In late August, Los Angeles Mayor Eric Garcetti, barely two months into his first term, sat down with several of the principals of the Creative Artists Agency at their Century City offices. The meeting was short, lasting a little more than 20 minutes, but that was all Garcetti needed to get his message across. He was there to pitch his plans for a citywide “rebranding” effort and wanted to use Hollywood’s most powerful talent agency as a sounding board for his plans, if not more.
If you’re a film buff, you may have heard of a Korean-made summer blockbuster that, strangely, hasn’t reached American shores quite yet. Starring a line-up of famous Western actors, some critics say Snowpiercer — Korea’s most expensive film ever — represents a potential cultural landmark. Based on a French comic book, it covers a dystopia of post-apocalyptic survivors who, living on a train that travels around the world, rebel against their repressive overlords.
In Beijing, the country’s leadership was recognizing the importance of soft power. Meanwhile in Hollywood, DreamWorks was given the green light to a movie called Kung Fu Panda. I would love to tell you that we did this as part of a very shrewd strategy to gain entrée into China. It wasn’t. We just liked the idea of a film about a panda who wants to do kung fu.
Last night was one big sister act at the Woodrow Wilson International Center for Scholars.The center’s first female leader, Jane Harman, jokingly referred to Anita McBride, the former chief of staff to Laura Bush, as her “little sister.” McBride is now executive in residence at American University’s School of Public Affairs. Harman is the center’s director, chief executive and president.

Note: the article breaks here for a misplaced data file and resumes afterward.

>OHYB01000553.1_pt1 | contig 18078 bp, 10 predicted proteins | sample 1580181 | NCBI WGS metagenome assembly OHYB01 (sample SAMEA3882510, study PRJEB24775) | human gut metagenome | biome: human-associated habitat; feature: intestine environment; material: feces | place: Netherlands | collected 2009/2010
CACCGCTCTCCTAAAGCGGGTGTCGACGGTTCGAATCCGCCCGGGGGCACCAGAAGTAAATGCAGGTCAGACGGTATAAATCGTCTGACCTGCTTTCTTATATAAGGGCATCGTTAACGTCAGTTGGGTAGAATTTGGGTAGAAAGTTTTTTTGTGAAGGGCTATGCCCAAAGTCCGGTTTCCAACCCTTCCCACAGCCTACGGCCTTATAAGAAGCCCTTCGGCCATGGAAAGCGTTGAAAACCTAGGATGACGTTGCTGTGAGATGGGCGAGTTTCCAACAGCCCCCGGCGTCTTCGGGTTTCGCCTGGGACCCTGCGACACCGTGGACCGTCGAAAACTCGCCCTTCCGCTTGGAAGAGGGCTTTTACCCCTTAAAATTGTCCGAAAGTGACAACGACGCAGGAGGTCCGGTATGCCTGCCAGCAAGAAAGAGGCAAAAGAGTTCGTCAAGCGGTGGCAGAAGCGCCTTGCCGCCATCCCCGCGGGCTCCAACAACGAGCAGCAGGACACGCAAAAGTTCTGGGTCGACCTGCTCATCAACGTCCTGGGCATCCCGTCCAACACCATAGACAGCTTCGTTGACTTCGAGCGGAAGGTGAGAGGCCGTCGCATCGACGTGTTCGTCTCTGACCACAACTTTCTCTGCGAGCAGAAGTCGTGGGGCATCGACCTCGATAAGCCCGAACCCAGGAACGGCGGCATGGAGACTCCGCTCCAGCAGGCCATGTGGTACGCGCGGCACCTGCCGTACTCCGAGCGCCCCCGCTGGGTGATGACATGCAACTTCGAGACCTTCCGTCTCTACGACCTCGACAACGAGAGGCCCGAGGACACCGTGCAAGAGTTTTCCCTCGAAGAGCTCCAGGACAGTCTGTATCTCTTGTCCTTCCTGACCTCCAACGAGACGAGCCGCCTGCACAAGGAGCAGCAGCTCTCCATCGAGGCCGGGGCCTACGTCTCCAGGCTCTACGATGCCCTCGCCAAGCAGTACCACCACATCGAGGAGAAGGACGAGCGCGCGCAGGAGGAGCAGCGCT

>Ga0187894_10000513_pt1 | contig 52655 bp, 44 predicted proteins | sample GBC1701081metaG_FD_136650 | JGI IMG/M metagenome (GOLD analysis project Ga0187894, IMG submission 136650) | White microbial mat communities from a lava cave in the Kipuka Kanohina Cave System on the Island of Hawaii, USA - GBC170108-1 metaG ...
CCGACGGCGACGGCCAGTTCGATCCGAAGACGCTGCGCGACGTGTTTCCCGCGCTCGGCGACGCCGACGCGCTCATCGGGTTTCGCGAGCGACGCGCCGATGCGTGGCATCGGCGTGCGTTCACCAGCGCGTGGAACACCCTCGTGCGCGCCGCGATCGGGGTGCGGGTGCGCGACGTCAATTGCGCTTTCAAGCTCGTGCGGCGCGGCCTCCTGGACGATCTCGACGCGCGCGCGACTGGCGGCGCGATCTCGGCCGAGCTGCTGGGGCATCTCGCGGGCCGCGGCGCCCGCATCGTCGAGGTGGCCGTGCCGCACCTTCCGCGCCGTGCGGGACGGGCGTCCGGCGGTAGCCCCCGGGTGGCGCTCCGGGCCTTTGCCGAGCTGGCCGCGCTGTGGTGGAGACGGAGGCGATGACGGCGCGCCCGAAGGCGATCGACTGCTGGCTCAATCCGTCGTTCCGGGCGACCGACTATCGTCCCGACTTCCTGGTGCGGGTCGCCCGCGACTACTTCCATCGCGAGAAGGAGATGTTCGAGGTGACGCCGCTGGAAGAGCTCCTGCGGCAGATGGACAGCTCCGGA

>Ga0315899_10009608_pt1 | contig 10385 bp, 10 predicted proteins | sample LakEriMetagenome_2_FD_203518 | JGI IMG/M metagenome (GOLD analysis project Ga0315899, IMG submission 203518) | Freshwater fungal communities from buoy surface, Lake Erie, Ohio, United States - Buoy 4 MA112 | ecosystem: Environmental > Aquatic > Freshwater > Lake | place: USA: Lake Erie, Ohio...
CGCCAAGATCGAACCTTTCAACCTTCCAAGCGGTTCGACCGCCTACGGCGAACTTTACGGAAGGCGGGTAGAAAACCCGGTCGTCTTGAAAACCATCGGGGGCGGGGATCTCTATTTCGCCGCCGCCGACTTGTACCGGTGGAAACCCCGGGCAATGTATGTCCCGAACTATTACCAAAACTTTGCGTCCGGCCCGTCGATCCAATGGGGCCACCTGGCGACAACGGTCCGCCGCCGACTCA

Nearly 40 minutes have been chopped from the Hollywood film "Cloud Atlas" for Chinese audiences, deleting both gay and straight love scenes to satisfy local censors despite a movie-going public that increasingly chafes at censorship.
Instead of pure entertainment or mere artistic creations, Hollywood movies function as propaganda supplements, often by providing a binary image of "good Americans" versus the "hostile others" on US's enemy list. With Iran topping that list for the past 33 years, it is hardly surprising that Hollywood has dutifully dished out a growing number of movies that recycle the enemy image of Iran.
"Every country tries to promote its views using 'soft power' and it's not surprising that China would try to do it as its power increases," he said. "Promoting 'soft power,' even with Hollywood's cooperation, is difficult if a country's policies are too far out of step with prevailing global norms.